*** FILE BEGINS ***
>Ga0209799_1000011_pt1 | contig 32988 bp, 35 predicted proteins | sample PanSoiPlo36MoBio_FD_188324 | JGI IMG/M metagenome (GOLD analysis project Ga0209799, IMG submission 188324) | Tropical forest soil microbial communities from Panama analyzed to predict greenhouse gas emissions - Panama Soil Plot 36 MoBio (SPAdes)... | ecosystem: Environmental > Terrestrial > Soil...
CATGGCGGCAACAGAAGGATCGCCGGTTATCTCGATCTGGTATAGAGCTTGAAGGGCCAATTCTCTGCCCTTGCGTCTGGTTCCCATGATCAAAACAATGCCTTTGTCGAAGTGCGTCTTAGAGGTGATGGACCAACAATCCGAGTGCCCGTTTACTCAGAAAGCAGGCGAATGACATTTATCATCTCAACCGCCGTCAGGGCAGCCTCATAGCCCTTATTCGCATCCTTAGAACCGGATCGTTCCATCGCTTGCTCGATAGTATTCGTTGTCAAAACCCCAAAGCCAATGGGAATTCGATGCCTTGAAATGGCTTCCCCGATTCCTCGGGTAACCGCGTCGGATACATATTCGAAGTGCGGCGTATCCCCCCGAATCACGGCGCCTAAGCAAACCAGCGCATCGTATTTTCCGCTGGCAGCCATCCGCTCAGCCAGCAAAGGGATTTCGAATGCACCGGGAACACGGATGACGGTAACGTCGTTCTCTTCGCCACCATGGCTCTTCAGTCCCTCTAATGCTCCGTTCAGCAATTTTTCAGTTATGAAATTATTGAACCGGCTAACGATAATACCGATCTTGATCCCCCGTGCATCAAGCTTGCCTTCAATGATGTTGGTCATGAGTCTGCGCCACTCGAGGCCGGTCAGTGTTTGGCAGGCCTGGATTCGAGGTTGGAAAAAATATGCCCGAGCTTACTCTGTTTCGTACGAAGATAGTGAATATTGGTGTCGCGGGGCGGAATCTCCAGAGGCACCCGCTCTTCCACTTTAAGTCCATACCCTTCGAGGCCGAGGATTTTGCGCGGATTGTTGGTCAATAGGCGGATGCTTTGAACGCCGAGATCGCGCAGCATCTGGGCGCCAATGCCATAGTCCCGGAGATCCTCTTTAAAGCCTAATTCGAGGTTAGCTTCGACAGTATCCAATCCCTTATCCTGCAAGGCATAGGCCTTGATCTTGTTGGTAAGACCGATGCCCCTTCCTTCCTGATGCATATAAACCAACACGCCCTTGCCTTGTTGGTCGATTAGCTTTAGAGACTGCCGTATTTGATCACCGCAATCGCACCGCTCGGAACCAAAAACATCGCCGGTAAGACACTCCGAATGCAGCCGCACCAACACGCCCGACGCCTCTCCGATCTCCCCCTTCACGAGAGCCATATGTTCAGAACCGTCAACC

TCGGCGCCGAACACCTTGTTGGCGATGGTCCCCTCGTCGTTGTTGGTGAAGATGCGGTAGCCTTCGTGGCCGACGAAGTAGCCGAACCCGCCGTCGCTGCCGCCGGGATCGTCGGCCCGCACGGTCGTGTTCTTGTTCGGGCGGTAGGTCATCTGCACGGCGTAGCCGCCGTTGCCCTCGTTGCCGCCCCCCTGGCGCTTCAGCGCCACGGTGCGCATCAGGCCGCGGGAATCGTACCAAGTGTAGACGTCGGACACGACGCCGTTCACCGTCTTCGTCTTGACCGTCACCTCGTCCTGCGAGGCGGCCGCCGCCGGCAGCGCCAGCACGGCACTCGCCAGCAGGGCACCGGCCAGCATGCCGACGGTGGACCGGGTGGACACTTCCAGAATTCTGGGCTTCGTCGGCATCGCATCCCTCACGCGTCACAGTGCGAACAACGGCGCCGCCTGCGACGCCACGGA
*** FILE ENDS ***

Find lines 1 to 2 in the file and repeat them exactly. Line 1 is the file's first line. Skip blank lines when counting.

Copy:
>Ga0209799_1000011_pt1 | contig 32988 bp, 35 predicted proteins | sample PanSoiPlo36MoBio_FD_188324 | JGI IMG/M metagenome (GOLD analysis project Ga0209799, IMG submission 188324) | Tropical forest soil microbial communities from Panama analyzed to predict greenhouse gas emissions - Panama Soil Plot 36 MoBio (SPAdes)... | ecosystem: Environmental > Terrestrial > Soil...
CATGGCGGCAACAGAAGGATCGCCGGTTATCTCGATCTGGTATAGAGCTTGAAGGGCCAATTCTCTGCCCTTGCGTCTGGTTCCCATGATCAAAACAATGCCTTTGTCGAAGTGCGTCTTAGAGGTGATGGACCAACAATCCGAGTGCCCGTTTACTCAGAAAGCAGGCGAATGACATTTATCATCTCAACCGCCGTCAGGGCAGCCTCATAGCCCTTATTCGCATCCTTAGAACCGGATCGTTCCATCGCTTGCTCGATAGTATTCGTTGTCAAAACCCCAAAGCCAATGGGAATTCGATGCCTTGAAATGGCTTCCCCGATTCCTCGGGTAACCGCGTCGGATACATATTCGAAGTGCGGCGTATCCCCCCGAATCACGGCGCCTAAGCAAACCAGCGCATCGTATTTTCCGCTGGCAGCCATCCGCTCAGCCAGCAAAGGGATTTCGAATGCACCGGGAACACGGATGACGGTAACGTCGTTCTCTTCGCCACCATGGCTCTTCAGTCCCTCTAATGCTCCGTTCAGCAATTTTTCAGTTATGAAATTATTGAACCGGCTAACGATAATACCGATCTTGATCCCCCGTGCATCAAGCTTGCCTTCAATGATGTTGGTCATGAGTCTGCGCCACTCGAGGCCGGTCAGTGTTTGGCAGGCCTGGATTCGAGGTTGGAAAAAATATGCCCGAGCTTACTCTGTTTCGTACGAAGATAGTGAATATTGGTGTCGCGGGGCGGAATCTCCAGAGGCACCCGCTCTTCCACTTTAAGTCCATACCCTTCGAGGCCGAGGATTTTGCGCGGATTGTTGGTCAATAGGCGGATGCTTTGAACGCCGAGATCGCGCAGCATCTGGGCGCCAATGCCATAGTCCCGGAGATCCTCTTTAAAGCCTAATTCGAGGTTAGCTTCGACAGTATCCAATCCCTTATCCTGCAAGGCATAGGCCTTGATCTTGTTGGTAAGACCGATGCCCCTTCCTTCCTGATGCATATAAACCAACACGCCCTTGCCTTGTTGGTCGATTAGCTTTAGAGACTGCCGTATTTGATCACCGCAATCGCACCGCTCGGAACCAAAAACATCGCCGGTAAGACACTCCGAATGCAGCCGCACCAACACGCCCGACGCCTCTCCGATCTCCCCCTTCACGAGAGCCATATGTTCAGAACCGTCAACC